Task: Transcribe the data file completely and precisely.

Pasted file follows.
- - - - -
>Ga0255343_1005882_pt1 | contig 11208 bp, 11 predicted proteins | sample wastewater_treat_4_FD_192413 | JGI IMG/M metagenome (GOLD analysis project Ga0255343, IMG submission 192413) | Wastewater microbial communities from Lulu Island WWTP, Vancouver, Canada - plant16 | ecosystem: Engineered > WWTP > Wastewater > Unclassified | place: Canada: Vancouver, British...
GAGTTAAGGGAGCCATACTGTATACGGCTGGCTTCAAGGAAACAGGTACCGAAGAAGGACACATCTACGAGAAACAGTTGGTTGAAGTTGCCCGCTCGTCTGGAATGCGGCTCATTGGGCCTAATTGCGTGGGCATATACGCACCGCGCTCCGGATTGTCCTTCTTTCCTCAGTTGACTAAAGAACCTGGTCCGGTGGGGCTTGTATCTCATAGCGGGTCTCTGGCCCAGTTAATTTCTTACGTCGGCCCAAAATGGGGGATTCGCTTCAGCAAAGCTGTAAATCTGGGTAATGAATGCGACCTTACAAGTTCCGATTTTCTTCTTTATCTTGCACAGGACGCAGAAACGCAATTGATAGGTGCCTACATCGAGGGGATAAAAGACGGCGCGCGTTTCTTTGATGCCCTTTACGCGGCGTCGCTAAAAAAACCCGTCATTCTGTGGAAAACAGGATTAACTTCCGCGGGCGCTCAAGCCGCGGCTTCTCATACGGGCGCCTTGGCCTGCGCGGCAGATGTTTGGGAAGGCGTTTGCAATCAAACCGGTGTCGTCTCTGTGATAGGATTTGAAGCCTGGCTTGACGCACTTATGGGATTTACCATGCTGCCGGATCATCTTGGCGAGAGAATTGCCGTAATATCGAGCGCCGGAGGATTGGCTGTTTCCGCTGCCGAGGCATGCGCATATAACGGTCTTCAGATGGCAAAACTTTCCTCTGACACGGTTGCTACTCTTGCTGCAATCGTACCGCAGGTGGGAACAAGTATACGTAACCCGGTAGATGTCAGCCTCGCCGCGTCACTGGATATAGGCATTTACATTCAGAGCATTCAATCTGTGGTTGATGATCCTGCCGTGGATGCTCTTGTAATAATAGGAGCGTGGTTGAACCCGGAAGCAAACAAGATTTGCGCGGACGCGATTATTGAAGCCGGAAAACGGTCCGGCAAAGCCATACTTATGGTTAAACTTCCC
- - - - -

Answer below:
>Ga0255343_1005882_pt1 | contig 11208 bp, 11 predicted proteins | sample wastewater_treat_4_FD_192413 | JGI IMG/M metagenome (GOLD analysis project Ga0255343, IMG submission 192413) | Wastewater microbial communities from Lulu Island WWTP, Vancouver, Canada - plant16 | ecosystem: Engineered > WWTP > Wastewater > Unclassified | place: Canada: Vancouver, British...
GAGTTAAGGGAGCCATACTGTATACGGCTGGCTTCAAGGAAACAGGTACCGAAGAAGGACACATCTACGAGAAACAGTTGGTTGAAGTTGCCCGCTCGTCTGGAATGCGGCTCATTGGGCCTAATTGCGTGGGCATATACGCACCGCGCTCCGGATTGTCCTTCTTTCCTCAGTTGACTAAAGAACCTGGTCCGGTGGGGCTTGTATCTCATAGCGGGTCTCTGGCCCAGTTAATTTCTTACGTCGGCCCAAAATGGGGGATTCGCTTCAGCAAAGCTGTAAATCTGGGTAATGAATGCGACCTTACAAGTTCCGATTTTCTTCTTTATCTTGCACAGGACGCAGAAACGCAATTGATAGGTGCCTACATCGAGGGGATAAAAGACGGCGCGCGTTTCTTTGATGCCCTTTACGCGGCGTCGCTAAAAAAACCCGTCATTCTGTGGAAAACAGGATTAACTTCCGCGGGCGCTCAAGCCGCGGCTTCTCATACGGGCGCCTTGGCCTGCGCGGCAGATGTTTGGGAAGGCGTTTGCAATCAAACCGGTGTCGTCTCTGTGATAGGATTTGAAGCCTGGCTTGACGCACTTATGGGATTTACCATGCTGCCGGATCATCTTGGCGAGAGAATTGCCGTAATATCGAGCGCCGGAGGATTGGCTGTTTCCGCTGCCGAGGCATGCGCATATAACGGTCTTCAGATGGCAAAACTTTCCTCTGACACGGTTGCTACTCTTGCTGCAATCGTACCGCAGGTGGGAACAAGTATACGTAACCCGGTAGATGTCAGCCTCGCCGCGTCACTGGATATAGGCATTTACATTCAGAGCATTCAATCTGTGGTTGATGATCCTGCCGTGGATGCTCTTGTAATAATAGGAGCGTGGTTGAACCCGGAAGCAAACAAGATTTGCGCGGACGCGATTATTGAAGCCGGAAAACGGTCCGGCAAAGCCATACTTATGGTTAAACTTCCC